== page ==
Montreal Canadiens' Max Domi takes a shot during third period against the Arizona Coyotes in Montreal on Feb. 10, 2020.
Montreal Canadiens’ Nick Suzuki lines up for a faceoff during second period against the Arizona Coyotes in Montreal on Feb. 10, 2020.
Can you have too much of a good thing?
That’s the question confronting the Canadiens as they prepare for the coming season.
At this time last year, the Canadiens had gaping holes at centre and on the left side of the defence. Today, they have a surplus of talent at both positions and that poses challenges and opportunities.
Let’s the start by looking at the defence.
The left side has been bolstered by the much-anticipated arrival of Alexander Romanov from the KHL and the signing this week of unrestricted free agent Joel Edmundson.
With the additions, the Canadiens’ roster has seven left defencemen and suddenly the hole is on the right side, where the Canadians have only two proven NHL defenders — Shea Weber and Jeff Petry. This void was obvious during the playoffs when Victor Mete was moved to the right side to partner with Xavier Ouellet on the third pair.
There are a number of options to fill that third-line spot.
The Canadiens could move one of the left defenceman to the right side. Edmundson told reporters this week that he has played on the right side, but the Canadiens gave him a four-year deal and a decent salary to play top-four minutes alongside Petry.
Mete did the job during the playoffs, but it’s more likely Brett Kulak will get the first look as Romanov’s partner because the Canadiens will want the young Russian to have some veteran support. That’s another reason why it’s unlikely the Canadiens will turn to one of the three young right defencemen in Laval — Noah Juulsen, Cale Fleury and Josh Brook.
It will take some creative thinking to fit all the pieces together up front.
There are four centres — Phil Danault, Nick Suzuki, Jesperi Kotkaniemi and Max Domi — for places on three top three lines.
We have some idea of the Canadiens’ thinking if we look at the way the team lined up in the latter stages of the playoffs. Suzuki was promoted to the top line with Brendan Gallagher and Tomas Tatar, and Danault was relegated to more of a defensive role although he continued to play big minutes.
Kotkaniemi was on the No. 2 line although he played third-line minutes after Domi bounced around on the wing.
The Canadiens have bought into the idea that the underappreciated Danault is not a top-line centre, but there are good arguments for keeping the top line intact. For starters, they have great chemistry and they enjoy playing together.
And they are effective.
They play against the top lines in the NHL and they dominate those lines in terms of goals produced, shots on goal and scoring chances. Danault won 54.5 per cent of his faceoffs against the top centres in the league.
It’s possible that Suzuki would produce better offensive numbers if he was between Gallagher and Tatar, but what would be the trade-off in terms of defence? There has been a lot of talk about how Suzuki is responsible in his own end but, while conceding that plus/minus ratings are not always a reliable gauge, Danault had the best plus/minus rating on the team at plus-18; Suzuki, minus-15, had the worst.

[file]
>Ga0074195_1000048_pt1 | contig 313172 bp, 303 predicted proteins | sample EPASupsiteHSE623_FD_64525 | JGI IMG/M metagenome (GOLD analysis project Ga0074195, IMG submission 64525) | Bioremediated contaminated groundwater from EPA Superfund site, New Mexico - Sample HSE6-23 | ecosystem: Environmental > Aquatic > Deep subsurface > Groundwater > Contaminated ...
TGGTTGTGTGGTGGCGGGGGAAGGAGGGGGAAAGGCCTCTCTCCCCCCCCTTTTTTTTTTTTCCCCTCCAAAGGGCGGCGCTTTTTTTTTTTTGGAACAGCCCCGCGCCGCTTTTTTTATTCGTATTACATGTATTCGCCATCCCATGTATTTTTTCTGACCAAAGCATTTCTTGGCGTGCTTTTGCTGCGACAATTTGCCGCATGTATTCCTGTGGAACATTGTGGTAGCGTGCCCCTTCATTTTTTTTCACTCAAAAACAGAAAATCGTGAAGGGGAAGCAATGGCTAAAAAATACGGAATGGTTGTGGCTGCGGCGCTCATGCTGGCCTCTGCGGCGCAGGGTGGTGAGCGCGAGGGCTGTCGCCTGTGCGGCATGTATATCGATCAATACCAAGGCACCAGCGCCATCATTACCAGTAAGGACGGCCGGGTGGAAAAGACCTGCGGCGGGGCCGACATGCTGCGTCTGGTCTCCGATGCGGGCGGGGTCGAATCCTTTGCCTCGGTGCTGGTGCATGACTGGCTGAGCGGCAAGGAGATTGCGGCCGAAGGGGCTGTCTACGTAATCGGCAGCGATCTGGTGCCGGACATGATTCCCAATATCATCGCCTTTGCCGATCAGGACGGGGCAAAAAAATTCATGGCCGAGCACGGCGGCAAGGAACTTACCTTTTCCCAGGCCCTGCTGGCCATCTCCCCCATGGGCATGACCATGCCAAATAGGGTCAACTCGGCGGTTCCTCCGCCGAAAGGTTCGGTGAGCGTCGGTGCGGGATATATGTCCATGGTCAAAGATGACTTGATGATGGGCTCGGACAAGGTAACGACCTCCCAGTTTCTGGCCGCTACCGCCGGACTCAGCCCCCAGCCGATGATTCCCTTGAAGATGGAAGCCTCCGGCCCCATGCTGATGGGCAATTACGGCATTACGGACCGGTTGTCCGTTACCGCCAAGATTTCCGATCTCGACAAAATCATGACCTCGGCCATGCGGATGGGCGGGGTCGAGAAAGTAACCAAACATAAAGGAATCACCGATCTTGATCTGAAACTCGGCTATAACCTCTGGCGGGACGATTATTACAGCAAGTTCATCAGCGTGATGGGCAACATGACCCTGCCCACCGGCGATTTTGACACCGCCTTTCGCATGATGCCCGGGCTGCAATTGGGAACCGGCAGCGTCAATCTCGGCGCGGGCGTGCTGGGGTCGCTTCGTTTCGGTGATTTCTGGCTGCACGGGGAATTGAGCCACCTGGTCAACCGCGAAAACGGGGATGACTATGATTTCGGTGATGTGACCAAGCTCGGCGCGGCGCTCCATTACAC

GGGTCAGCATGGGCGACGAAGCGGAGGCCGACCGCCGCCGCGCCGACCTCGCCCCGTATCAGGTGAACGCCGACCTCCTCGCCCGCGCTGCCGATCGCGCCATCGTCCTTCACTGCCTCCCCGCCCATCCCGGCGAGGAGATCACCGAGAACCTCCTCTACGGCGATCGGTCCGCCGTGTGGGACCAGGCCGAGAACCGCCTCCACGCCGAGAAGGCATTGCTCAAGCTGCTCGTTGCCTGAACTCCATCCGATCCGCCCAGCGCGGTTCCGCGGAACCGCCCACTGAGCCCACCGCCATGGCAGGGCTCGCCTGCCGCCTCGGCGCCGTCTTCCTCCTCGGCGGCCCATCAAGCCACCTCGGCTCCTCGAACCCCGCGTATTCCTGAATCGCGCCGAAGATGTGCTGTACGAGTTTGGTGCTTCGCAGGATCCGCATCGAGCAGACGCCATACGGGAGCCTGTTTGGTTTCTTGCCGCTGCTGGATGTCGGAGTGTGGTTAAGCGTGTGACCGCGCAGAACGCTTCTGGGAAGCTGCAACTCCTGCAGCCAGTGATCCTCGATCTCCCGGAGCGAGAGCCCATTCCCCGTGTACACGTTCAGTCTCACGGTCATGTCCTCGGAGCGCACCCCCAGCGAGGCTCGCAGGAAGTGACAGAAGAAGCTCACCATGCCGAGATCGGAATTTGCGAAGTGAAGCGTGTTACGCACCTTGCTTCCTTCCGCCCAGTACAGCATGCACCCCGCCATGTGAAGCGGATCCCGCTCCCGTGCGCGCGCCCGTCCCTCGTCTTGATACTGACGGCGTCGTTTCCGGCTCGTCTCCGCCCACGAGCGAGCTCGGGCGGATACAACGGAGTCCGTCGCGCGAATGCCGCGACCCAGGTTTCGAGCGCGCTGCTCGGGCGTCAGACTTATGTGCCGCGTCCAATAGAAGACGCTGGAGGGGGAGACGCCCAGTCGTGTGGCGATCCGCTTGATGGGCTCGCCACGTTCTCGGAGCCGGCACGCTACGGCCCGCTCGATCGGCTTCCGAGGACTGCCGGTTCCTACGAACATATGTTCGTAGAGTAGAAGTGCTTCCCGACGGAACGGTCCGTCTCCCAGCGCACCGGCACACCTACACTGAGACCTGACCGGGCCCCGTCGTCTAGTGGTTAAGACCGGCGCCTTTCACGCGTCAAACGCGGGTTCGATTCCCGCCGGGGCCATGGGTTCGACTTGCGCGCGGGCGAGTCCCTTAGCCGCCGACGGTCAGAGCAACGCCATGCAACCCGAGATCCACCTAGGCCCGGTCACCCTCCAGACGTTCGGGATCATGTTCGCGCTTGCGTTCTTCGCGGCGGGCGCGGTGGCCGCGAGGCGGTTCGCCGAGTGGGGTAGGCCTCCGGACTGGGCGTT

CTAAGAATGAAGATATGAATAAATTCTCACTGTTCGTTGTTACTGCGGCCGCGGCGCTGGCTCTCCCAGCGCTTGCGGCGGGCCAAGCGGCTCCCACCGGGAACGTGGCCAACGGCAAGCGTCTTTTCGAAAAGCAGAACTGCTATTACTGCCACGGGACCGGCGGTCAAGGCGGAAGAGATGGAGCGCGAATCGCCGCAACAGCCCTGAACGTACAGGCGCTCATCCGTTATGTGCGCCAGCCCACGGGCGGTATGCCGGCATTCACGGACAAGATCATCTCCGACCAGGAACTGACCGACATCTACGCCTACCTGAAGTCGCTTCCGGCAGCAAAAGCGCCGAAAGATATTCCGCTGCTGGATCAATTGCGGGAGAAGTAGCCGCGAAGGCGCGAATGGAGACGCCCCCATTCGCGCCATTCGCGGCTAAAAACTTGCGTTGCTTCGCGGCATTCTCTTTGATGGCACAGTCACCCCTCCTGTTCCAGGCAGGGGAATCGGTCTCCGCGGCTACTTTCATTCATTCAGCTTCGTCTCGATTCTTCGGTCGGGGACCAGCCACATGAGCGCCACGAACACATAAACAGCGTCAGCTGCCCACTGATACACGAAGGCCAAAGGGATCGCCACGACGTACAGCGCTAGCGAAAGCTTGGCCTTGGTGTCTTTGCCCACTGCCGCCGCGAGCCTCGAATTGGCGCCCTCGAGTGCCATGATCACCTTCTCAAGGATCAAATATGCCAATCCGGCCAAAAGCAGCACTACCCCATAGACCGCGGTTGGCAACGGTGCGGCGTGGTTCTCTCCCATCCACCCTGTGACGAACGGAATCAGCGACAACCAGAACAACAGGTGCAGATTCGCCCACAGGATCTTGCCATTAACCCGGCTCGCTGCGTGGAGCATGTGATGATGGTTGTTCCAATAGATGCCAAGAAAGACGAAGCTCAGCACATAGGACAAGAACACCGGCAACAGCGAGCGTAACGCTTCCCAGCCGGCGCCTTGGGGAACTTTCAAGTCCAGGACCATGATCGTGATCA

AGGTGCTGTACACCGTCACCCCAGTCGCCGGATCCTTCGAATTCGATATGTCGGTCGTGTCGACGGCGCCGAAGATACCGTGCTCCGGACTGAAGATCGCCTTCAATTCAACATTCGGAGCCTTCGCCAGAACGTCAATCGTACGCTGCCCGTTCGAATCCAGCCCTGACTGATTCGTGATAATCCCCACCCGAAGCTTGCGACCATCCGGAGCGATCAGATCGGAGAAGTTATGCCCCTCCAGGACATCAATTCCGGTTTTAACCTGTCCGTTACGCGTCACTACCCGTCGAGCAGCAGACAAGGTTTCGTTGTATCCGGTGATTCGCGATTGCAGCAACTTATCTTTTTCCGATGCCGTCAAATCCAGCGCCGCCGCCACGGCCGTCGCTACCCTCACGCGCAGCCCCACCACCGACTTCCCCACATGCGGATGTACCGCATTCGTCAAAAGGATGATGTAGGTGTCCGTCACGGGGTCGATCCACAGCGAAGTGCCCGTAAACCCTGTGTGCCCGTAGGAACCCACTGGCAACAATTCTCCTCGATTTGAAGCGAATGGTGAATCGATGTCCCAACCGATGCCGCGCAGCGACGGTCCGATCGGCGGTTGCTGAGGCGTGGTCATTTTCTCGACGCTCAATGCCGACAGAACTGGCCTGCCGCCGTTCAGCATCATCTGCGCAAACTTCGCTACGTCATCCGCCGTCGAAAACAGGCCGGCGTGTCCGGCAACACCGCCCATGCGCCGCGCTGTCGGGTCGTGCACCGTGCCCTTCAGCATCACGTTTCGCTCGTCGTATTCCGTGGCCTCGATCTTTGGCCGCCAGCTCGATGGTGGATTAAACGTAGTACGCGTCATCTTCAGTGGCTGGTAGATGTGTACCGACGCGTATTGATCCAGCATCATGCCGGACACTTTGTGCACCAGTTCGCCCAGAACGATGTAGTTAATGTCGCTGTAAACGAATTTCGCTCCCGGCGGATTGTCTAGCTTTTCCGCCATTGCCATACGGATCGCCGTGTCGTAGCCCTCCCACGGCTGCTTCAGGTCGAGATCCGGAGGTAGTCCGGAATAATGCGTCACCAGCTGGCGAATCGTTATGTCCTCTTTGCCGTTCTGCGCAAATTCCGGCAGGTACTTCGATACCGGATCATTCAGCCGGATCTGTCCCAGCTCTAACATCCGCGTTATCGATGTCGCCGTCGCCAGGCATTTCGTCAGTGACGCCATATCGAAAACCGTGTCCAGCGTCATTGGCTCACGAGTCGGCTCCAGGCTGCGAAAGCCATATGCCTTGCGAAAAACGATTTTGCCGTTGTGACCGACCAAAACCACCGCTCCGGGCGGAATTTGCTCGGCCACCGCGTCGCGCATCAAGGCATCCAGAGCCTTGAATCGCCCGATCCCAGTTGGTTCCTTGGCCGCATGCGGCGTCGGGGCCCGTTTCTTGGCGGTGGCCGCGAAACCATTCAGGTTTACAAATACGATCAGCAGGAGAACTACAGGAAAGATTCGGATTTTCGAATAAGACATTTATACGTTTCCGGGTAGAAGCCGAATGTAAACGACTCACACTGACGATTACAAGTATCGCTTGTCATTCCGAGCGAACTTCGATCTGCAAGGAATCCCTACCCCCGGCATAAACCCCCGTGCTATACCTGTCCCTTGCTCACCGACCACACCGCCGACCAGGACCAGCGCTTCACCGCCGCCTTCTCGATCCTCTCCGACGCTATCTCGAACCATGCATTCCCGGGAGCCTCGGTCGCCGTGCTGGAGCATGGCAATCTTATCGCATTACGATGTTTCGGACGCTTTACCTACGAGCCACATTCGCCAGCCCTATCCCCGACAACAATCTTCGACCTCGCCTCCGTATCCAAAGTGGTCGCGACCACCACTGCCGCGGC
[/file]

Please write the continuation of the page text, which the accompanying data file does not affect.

The best solution would be to upgrade the talent on the wings. Half the problem would be solved if Jonathan Drouin played up to his potential and his inflated salary. Drouin appeared to be on the right track at the beginning of last season, when he put up 15 points in his first 17 games. But, after dealing with a concussion and an ankle injury, he finished the season with no points in his remaining 10 games. He showed signs of life in the playoffs, when he collected seven points in 10 games, and the Canadiens need more of the same next season.
The Canadiens do have cap space to sign a free agent or make a trade. There’s US$10 million available today, but there will be more when the Canadiens bury Karl Alzner’s contract in the AHL or buy him out. If they could find a right winger — like Patrik Laine who is being dangled by the defence-starved Winnipeg Jets — Suzuki has some playmates, Danault and his linemates are happy and the Canadiens are looking pretty solid.
There are two wild-card possibilities. Pint-sized University of Wisconsin-Madison sniper Cole Caufield needs more seasoning, but could turn pro if there’s no college hockey this winter. That possibility is less likely after the Big 10 conference reversed its decision not to play football.
And then there’s Ilya Kovalchuk, who was Canadiens general manager Marc Bergevin’s latest reclamation project. We don’t know if he wants to return to Montreal and we don’t know how much is left in his 37-year-old tank, but he could help mentor the kids.
One player who is probably not happy is Domi, who will become a restricted free agent next month. He wants to play centre, but there is no room for him in the middle because the team is committed to developing Suzuki and Kotkaniemi and you’re not going to have a fourth-line centre earning US$3 million when seventh-rounder Jake Evans does a more than adequate job while earning minimum wage.
Some of those extra defencemen, Domi and a draft pick or two would be an attractive return in a trade.
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